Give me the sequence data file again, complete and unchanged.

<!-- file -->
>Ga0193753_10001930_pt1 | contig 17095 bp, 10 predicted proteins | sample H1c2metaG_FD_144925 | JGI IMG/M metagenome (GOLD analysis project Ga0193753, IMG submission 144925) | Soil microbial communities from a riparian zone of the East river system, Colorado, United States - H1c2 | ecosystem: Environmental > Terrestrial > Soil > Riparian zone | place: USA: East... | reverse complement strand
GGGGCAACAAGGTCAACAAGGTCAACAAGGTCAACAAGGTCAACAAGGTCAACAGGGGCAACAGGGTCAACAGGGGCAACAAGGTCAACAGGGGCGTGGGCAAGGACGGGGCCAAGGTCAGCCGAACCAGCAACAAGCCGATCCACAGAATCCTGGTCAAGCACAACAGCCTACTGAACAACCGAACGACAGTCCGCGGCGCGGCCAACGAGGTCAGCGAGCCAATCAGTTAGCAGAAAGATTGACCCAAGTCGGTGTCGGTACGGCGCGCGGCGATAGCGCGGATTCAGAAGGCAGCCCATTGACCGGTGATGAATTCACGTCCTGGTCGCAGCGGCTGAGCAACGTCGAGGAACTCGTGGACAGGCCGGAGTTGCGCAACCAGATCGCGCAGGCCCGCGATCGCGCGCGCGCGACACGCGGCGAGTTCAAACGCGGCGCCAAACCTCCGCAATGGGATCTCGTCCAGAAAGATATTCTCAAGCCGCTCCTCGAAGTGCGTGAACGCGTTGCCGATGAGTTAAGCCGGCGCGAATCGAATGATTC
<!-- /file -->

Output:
>Ga0193753_10001930_pt1 | contig 17095 bp, 10 predicted proteins | sample H1c2metaG_FD_144925 | JGI IMG/M metagenome (GOLD analysis project Ga0193753, IMG submission 144925) | Soil microbial communities from a riparian zone of the East river system, Colorado, United States - H1c2 | ecosystem: Environmental > Terrestrial > Soil > Riparian zone | place: USA: East... | reverse complement strand
GGGGCAACAAGGTCAACAAGGTCAACAAGGTCAACAAGGTCAACAAGGTCAACAGGGGCAACAGGGTCAACAGGGGCAACAAGGTCAACAGGGGCGTGGGCAAGGACGGGGCCAAGGTCAGCCGAACCAGCAACAAGCCGATCCACAGAATCCTGGTCAAGCACAACAGCCTACTGAACAACCGAACGACAGTCCGCGGCGCGGCCAACGAGGTCAGCGAGCCAATCAGTTAGCAGAAAGATTGACCCAAGTCGGTGTCGGTACGGCGCGCGGCGATAGCGCGGATTCAGAAGGCAGCCCATTGACCGGTGATGAATTCACGTCCTGGTCGCAGCGGCTGAGCAACGTCGAGGAACTCGTGGACAGGCCGGAGTTGCGCAACCAGATCGCGCAGGCCCGCGATCGCGCGCGCGCGACACGCGGCGAGTTCAAACGCGGCGCCAAACCTCCGCAATGGGATCTCGTCCAGAAAGATATTCTCAAGCCGCTCCTCGAAGTGCGTGAACGCGTTGCCGATGAGTTAAGCCGGCGCGAATCGAATGATTC